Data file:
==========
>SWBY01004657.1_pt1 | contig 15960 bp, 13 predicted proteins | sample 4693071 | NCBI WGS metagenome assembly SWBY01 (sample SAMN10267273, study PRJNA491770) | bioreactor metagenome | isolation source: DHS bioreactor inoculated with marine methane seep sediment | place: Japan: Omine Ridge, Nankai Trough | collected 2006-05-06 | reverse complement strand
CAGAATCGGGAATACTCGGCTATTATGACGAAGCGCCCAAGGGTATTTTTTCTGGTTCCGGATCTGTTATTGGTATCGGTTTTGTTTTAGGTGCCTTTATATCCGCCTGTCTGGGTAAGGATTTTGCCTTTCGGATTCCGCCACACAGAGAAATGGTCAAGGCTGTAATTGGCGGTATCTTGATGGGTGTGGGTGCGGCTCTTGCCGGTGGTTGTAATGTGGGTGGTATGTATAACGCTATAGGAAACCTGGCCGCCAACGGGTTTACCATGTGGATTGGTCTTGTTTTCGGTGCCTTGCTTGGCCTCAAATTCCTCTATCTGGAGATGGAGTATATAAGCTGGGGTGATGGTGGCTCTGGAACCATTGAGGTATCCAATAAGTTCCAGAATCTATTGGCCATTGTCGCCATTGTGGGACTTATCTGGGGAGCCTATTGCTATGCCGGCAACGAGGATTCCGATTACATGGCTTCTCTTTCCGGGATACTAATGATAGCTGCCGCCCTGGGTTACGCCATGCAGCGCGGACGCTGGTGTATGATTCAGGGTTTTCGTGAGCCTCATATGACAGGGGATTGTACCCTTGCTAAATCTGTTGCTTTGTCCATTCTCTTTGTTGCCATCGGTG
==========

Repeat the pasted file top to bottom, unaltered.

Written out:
>SWBY01004657.1_pt1 | contig 15960 bp, 13 predicted proteins | sample 4693071 | NCBI WGS metagenome assembly SWBY01 (sample SAMN10267273, study PRJNA491770) | bioreactor metagenome | isolation source: DHS bioreactor inoculated with marine methane seep sediment | place: Japan: Omine Ridge, Nankai Trough | collected 2006-05-06 | reverse complement strand
CAGAATCGGGAATACTCGGCTATTATGACGAAGCGCCCAAGGGTATTTTTTCTGGTTCCGGATCTGTTATTGGTATCGGTTTTGTTTTAGGTGCCTTTATATCCGCCTGTCTGGGTAAGGATTTTGCCTTTCGGATTCCGCCACACAGAGAAATGGTCAAGGCTGTAATTGGCGGTATCTTGATGGGTGTGGGTGCGGCTCTTGCCGGTGGTTGTAATGTGGGTGGTATGTATAACGCTATAGGAAACCTGGCCGCCAACGGGTTTACCATGTGGATTGGTCTTGTTTTCGGTGCCTTGCTTGGCCTCAAATTCCTCTATCTGGAGATGGAGTATATAAGCTGGGGTGATGGTGGCTCTGGAACCATTGAGGTATCCAATAAGTTCCAGAATCTATTGGCCATTGTCGCCATTGTGGGACTTATCTGGGGAGCCTATTGCTATGCCGGCAACGAGGATTCCGATTACATGGCTTCTCTTTCCGGGATACTAATGATAGCTGCCGCCCTGGGTTACGCCATGCAGCGCGGACGCTGGTGTATGATTCAGGGTTTTCGTGAGCCTCATATGACAGGGGATTGTACCCTTGCTAAATCTGTTGCTTTGTCCATTCTCTTTGTTGCCATCGGTG